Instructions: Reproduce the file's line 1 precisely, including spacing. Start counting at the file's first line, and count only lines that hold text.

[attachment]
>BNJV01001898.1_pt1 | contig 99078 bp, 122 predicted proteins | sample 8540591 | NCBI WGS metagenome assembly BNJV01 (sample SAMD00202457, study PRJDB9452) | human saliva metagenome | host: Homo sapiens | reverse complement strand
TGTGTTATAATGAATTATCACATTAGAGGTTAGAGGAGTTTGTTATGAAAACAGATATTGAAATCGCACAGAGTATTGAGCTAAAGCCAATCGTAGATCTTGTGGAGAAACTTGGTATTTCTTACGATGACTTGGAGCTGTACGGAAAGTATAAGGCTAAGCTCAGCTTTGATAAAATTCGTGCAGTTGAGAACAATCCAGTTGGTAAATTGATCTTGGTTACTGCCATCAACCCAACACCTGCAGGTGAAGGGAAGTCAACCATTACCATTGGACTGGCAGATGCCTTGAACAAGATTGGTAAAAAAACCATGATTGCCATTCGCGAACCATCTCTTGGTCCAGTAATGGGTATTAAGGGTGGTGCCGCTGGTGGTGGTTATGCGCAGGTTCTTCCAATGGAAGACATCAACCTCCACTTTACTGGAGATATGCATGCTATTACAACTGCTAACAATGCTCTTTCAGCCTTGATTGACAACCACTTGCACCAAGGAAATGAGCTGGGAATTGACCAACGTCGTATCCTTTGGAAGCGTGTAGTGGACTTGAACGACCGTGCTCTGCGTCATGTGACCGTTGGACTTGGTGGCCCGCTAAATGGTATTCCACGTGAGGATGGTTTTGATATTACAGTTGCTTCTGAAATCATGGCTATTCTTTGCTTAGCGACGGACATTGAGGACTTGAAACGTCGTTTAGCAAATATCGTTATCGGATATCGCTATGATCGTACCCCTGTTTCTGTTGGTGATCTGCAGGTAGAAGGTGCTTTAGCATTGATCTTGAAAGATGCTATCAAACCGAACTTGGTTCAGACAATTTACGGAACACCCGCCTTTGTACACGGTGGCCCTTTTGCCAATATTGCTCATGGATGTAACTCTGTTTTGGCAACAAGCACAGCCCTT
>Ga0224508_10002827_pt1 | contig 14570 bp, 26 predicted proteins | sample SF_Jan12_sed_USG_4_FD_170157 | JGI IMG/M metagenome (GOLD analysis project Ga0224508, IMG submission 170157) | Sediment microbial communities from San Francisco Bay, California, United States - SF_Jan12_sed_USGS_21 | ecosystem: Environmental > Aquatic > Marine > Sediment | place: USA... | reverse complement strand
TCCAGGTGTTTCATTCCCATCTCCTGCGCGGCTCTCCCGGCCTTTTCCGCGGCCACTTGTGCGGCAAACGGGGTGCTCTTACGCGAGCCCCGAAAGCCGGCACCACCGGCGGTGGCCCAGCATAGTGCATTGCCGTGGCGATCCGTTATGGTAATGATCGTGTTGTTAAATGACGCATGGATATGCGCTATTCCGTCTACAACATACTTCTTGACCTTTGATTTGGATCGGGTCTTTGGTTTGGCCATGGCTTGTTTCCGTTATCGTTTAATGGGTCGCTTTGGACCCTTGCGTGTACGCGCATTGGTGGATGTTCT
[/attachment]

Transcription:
>BNJV01001898.1_pt1 | contig 99078 bp, 122 predicted proteins | sample 8540591 | NCBI WGS metagenome assembly BNJV01 (sample SAMD00202457, study PRJDB9452) | human saliva metagenome | host: Homo sapiens | reverse complement strand